Final speech, Lady of justice, gavel and books on wood
Final speech, Lady of justice, gavel and books on wood

Defence outlines alternative case in murder trial

THE Crown case against a man on trial for the murder of Grafton jail inmate Ian Klum has not reached the standard required for a guilty verdict, according to the defence barrister.

The Supreme Court trial of Shane Leslie Johnson, charged with the murder of Mr Klum in 2010, continued yesterday in Grafton Court House.

The defence’s closing address continued throughout the day, with barrister Mr Watts attacking all aspects of the Crown case.

He said the interpretation of the evidence the Crown relied on was not the only “rational or reasonable” explanation of the evidence, and therefore did not reach the heights needed for a guilty verdict.

He said much of the evidence presented supported his client’s version of events.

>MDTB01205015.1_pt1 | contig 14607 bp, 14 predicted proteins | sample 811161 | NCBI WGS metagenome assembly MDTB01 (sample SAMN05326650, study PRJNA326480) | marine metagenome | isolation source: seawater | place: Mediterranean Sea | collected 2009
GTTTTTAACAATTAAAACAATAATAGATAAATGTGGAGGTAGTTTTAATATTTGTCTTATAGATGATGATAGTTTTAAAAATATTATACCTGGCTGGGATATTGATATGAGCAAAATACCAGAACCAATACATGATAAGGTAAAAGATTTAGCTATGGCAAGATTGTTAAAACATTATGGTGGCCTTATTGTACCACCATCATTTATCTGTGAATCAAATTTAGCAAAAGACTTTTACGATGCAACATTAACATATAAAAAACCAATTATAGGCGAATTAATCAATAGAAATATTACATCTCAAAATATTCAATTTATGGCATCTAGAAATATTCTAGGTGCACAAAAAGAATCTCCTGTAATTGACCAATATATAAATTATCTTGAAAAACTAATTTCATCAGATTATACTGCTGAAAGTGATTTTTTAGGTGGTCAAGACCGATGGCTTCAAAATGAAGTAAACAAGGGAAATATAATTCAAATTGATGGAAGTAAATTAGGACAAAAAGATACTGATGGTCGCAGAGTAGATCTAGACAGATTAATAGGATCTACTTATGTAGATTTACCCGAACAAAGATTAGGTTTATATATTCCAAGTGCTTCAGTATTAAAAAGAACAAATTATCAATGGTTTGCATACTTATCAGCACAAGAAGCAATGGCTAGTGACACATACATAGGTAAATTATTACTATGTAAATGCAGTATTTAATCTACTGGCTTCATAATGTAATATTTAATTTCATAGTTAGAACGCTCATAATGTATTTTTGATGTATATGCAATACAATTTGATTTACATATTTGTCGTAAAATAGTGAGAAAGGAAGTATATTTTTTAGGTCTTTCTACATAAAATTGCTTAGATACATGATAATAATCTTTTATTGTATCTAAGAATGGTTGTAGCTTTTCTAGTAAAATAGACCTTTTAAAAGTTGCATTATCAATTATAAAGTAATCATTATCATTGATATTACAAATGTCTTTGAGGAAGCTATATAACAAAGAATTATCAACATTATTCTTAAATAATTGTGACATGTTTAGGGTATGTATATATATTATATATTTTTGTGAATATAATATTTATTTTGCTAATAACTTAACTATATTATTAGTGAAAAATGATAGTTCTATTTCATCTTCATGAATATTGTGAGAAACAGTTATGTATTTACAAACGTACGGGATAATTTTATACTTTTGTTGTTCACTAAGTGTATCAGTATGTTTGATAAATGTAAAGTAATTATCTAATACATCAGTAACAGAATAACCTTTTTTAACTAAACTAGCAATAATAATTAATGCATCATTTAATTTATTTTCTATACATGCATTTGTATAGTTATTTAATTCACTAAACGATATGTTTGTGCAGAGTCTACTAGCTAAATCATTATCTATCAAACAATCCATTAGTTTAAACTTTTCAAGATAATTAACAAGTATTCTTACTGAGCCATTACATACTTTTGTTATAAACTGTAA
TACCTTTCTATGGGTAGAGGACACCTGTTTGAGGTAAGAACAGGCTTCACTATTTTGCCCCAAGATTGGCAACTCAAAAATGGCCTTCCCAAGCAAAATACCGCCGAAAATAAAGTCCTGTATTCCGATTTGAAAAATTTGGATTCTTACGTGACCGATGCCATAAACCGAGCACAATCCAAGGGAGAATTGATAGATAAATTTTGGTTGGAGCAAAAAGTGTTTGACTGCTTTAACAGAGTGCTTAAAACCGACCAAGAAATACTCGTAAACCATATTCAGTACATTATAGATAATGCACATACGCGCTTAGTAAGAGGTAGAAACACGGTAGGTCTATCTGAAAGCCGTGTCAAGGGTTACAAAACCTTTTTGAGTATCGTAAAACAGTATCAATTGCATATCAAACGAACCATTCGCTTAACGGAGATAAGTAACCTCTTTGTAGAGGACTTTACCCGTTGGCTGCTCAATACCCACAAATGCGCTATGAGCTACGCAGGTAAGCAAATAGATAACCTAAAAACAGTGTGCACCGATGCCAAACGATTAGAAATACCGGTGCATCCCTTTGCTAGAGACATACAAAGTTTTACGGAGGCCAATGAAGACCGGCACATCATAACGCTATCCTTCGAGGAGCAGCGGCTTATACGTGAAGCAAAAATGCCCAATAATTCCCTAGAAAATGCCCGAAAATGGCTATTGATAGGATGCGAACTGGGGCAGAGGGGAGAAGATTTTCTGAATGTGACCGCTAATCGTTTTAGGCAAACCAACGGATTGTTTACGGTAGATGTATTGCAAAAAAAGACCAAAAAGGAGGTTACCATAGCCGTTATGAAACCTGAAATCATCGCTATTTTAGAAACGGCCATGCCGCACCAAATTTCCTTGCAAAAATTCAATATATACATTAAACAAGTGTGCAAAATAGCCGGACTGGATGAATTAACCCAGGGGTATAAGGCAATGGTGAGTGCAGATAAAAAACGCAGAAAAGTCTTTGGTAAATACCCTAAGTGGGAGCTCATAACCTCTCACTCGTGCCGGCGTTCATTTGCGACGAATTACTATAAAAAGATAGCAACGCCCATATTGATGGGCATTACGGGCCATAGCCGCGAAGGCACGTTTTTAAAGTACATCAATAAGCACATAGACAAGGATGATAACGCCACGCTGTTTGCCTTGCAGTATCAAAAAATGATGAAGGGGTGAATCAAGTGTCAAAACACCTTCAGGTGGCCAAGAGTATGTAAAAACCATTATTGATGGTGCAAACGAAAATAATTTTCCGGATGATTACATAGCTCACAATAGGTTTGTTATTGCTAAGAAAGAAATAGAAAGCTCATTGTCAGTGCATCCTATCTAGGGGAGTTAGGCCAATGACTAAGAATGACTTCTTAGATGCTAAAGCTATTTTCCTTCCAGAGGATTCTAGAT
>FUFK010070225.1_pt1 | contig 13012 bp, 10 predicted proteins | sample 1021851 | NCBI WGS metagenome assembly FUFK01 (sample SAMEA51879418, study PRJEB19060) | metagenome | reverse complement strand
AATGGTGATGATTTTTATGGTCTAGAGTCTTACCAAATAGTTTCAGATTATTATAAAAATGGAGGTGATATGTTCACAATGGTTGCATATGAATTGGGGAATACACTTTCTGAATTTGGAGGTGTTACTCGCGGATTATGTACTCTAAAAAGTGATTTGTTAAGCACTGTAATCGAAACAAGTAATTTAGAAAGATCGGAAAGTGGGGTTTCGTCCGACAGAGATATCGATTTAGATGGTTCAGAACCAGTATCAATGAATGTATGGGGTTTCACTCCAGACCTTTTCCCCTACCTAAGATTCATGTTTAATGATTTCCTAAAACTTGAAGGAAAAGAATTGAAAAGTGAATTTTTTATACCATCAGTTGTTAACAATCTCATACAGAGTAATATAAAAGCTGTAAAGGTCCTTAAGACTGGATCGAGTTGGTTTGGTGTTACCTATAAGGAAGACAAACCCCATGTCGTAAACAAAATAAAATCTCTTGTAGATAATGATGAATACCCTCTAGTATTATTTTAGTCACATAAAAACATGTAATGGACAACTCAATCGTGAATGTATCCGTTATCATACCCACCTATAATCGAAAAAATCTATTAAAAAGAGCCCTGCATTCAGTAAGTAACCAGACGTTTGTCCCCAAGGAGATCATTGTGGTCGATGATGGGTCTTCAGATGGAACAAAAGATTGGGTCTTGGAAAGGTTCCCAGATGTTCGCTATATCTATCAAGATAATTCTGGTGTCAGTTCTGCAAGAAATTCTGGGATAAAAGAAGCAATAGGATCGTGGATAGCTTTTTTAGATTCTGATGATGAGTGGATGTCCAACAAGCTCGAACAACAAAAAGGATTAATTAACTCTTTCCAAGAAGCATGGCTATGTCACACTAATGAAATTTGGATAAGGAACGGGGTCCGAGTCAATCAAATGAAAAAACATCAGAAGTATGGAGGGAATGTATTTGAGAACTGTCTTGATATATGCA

Mr Watts began the day recalling evidence from jail inmates in cells neighbouring cell 219 which housed Mr Klum and Mr Johnson.

He said the evidence from inmate Prahladananda Worland, who said he heard a person he believed to be Mr Johnson say the words “take it like a dildo”, was not reliable.

He contrasted his testimony with that of another inmate who said Five Wing of the jail was like an echo chamber, making it hard to say exactly where a particular voice may emanate from.

He said that other inmates roused by the sounds of the disturbance in cell 219 were shouting out crude suggestions which other witnesses said came from cells further away.

Mr Watts said the jury should allow Mr Johnson to claim self-defence.

He said the actions of Mr Klum in scratching at the head and face of his client would naturally provoke the response Mr Johnson described of a solid shove to the chest which propelled Mr Klum backward.

Later he switched to the evidence of expert witnesses Clayton Walton and Prof Johann Duflous.

He said he agreed with the evidence of both men, but said they had both admitted that their findings could be taken in ways that supported his client.

Throughout his address, Mr Watts maintained a theme of finding alternative, reasonable interpretations of the evidence, which he said cast doubt on the Crown case.

He will conclude his address today. Justice Geoffrey Bellew should begin instructing the jury after that.

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